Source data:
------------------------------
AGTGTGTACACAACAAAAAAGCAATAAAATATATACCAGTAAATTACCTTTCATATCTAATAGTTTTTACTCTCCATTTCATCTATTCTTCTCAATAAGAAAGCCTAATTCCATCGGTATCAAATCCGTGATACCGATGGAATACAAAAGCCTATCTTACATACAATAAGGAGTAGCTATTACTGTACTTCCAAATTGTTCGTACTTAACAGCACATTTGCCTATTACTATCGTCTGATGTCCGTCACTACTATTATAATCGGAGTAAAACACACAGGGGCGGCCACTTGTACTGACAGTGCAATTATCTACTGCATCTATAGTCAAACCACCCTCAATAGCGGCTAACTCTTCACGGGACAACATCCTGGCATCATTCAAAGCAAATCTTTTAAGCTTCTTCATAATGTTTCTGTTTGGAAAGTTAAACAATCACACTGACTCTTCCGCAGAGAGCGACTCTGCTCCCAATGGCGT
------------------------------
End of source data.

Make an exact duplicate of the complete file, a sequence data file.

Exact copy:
AGTGTGTACACAACAAAAAAGCAATAAAATATATACCAGTAAATTACCTTTCATATCTAATAGTTTTTACTCTCCATTTCATCTATTCTTCTCAATAAGAAAGCCTAATTCCATCGGTATCAAATCCGTGATACCGATGGAATACAAAAGCCTATCTTACATACAATAAGGAGTAGCTATTACTGTACTTCCAAATTGTTCGTACTTAACAGCACATTTGCCTATTACTATCGTCTGATGTCCGTCACTACTATTATAATCGGAGTAAAACACACAGGGGCGGCCACTTGTACTGACAGTGCAATTATCTACTGCATCTATAGTCAAACCACCCTCAATAGCGGCTAACTCTTCACGGGACAACATCCTGGCATCATTCAAAGCAAATCTTTTAAGCTTCTTCATAATGTTTCTGTTTGGAAAGTTAAACAATCACACTGACTCTTCCGCAGAGAGCGACTCTGCTCCCAATGGCGT